Timber Rattlesnake


 timberRattlesnakeLeaves.jpg

 

Common Name
Timber Rattlesnake
Category
Reptiles
ScientificName
Crotalus horridus
Kingdom
Animalia
Phylum
Chordata
Class
Reptilia
Order
Squamata
Family
Viperidae
Genus
Crotalus
Species
horridus
SubSpecies

 

Description
Venomous snake with yellow, gray, brown or greenish background color; sometimes black; dark V-shaped cross bands, always visible except on black individuals; black tail with rattle at tip; no markings on top of head; dark, horizontal strip below eye; pit on sides of head below eye; vertical pupil; fangs
Size
30 - 60 in. (76.2 - 152.4 cm) long; males grow larger than females
Ecological Role
The timber rattlesnake is an ambush predator, meaning that it waits motionless along a rodent trail for prey to appear. Mice and other rodents are the timber rattler's primary prey. Adult timber rattlesnakes do not have many predators other than humans. Red-tailed hawks and some snakes prey upon the young. The timber rattler's main defense against predators is camouflage.
Fun Facts
  • Rattlesnakes are named for the tip of the tail which, when vibrated, makes a rattling noise. A new rattle segment, called a button, is added every time the snake sheds its skin, which may be as often as five times a year. Additionally, the rattles may break off, making it difficult to determine the age of a rattlesnake by counting the number of buttons. Timber rattlesnakes do not usually rattle unless provoked. Like the buttons, fangs are sometimes lost or damaged and are replaced periodically.
  • A common urban legend that periodically circulates throughout portions of the state is that Fish and Wildlife is stocking rattlesnakes. Some of the more colorful accounts include dropping them out of airplanes. However, the state has never stocked rattlesnakes in Kentucky and has no plans to do so.
  • Like lizards and other snakes, the timber rattlesnake smells by flicking its tongue in and out its mouth. The tongue picks up chemicals floating in the air and transfers them to a special sensory organ in the roof of the mouth. In this way, the rattlesnake picks up scents from other animals to locate its prey, a potential mate, or a predator.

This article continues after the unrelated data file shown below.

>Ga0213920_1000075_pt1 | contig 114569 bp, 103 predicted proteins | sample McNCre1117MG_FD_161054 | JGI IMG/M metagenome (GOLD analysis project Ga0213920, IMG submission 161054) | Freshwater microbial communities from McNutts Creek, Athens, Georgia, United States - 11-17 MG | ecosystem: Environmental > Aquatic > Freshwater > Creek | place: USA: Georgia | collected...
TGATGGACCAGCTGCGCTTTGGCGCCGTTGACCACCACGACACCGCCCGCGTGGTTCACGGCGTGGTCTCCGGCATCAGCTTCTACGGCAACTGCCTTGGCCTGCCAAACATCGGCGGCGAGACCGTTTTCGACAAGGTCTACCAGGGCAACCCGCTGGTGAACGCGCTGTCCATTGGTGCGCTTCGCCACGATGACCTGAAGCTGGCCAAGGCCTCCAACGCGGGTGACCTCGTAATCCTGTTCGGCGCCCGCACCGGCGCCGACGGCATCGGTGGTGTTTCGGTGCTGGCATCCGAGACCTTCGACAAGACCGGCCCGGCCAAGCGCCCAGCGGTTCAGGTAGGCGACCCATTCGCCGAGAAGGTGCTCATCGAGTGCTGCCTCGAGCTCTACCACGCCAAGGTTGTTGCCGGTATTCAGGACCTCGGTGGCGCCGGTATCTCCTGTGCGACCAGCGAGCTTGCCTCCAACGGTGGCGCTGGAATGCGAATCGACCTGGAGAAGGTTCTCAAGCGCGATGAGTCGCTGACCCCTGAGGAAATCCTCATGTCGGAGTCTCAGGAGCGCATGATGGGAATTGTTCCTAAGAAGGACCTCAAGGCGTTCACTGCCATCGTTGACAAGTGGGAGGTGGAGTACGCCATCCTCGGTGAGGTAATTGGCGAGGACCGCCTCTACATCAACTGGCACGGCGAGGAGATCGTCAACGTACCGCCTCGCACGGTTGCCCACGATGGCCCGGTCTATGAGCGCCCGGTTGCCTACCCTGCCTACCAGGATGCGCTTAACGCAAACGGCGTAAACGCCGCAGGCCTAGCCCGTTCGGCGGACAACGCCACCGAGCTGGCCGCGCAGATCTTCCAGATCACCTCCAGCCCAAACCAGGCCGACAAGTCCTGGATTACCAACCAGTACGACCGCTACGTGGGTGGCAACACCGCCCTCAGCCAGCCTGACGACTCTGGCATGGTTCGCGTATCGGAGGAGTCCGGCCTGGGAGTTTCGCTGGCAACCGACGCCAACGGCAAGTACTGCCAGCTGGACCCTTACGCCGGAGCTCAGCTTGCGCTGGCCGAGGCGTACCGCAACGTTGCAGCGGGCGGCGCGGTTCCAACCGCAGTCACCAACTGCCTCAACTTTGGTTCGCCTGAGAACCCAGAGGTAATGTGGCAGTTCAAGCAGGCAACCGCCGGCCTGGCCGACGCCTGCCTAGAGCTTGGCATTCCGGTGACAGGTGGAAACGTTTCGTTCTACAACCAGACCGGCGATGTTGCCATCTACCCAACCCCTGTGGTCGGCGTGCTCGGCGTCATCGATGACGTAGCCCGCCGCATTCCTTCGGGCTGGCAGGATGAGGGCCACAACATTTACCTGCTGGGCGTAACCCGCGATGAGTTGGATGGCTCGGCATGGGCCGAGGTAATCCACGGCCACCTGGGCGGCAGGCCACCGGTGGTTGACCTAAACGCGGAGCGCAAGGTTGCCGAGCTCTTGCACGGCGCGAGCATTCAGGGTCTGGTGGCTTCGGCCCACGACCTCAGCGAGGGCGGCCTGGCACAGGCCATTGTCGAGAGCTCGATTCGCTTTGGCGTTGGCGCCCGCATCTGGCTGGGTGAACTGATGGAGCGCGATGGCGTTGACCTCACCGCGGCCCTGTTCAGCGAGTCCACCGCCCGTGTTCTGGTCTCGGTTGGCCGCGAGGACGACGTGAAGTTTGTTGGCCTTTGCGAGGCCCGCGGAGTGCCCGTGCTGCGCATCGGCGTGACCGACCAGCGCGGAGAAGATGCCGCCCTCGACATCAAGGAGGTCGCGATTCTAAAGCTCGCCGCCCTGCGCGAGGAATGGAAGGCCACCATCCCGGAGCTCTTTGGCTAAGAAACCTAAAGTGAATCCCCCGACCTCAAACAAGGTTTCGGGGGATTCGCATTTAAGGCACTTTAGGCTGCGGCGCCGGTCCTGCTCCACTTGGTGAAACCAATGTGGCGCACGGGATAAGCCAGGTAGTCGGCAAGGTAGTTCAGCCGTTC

• The timber rattlesnake is the state's largest venomous snake. Its species name, horridus, is Latin for “dreadful”. The timber rattlesnake is never safe to touch, even if it appears to be dead. It, like other rattlesnakes, has a neurotoxin that may remain effective for a period of time after death and can still inject venom through a reflexive bite.
Food
Small mammals such as mice, chipmunks and squirrels; occasionally frogs and birds
Cover
 
Nest
Naturally occurring crevices, or dens, on south facing rocky hillsides
Breeding
Mate during spring and autumn; males find mates by sensing the pheromones, or chemicals that cause a response, left behind by female; courtship includes the male rubbing his chin along the female's neck; females are 4 - 6 years old before reproduction can occur; females give birth every other year; sperm can be stored over winter inside the female's body
Eggs
No eggs; female is viviparous, meaning young develop inside female's body rather than developing inside a shell
Habitat
Forests; upland wooded areas, especially south and southwest facing slopes with rocky outcrops and bluffs
Kentucky Distribution
Statewide in preferred habitat, absent in Bluegrass Region
Life Cycle
 
Life Span
 
Life Stage
 
Reproduction
 
Seasonal Changes
The timber rattlesnake hibernates in a den during the winter. These dens may be in old stumps, mammal burrows, and rock crevices. Several snakes may form a winter colony in a den located well below the frost line. Timber rattlesnakes may migrate short distances after mating to feed during the summer.
Spawning
 
Status
Common in preferred habitat
Uses
 
Voice
 
Young
Born August - early October; 5 - 17 hatchlings; born one at a time in a transparent sac; look similar to adult; 10 - 13 in. (25.4 - 33.02 cm) long at birth; born with venom, fangs, and one single rattle segment, called a pre-button; usually shed skin one to two weeks after birth; become reproductive at 5 years of age; may live up to 25 years in the wild
What We Can Do
Habitat loss and humans are the major threats to the timber rattlesnake.
Host
 
Diagnosis and Control
 
Interesting Facts
 
Contributed By
 
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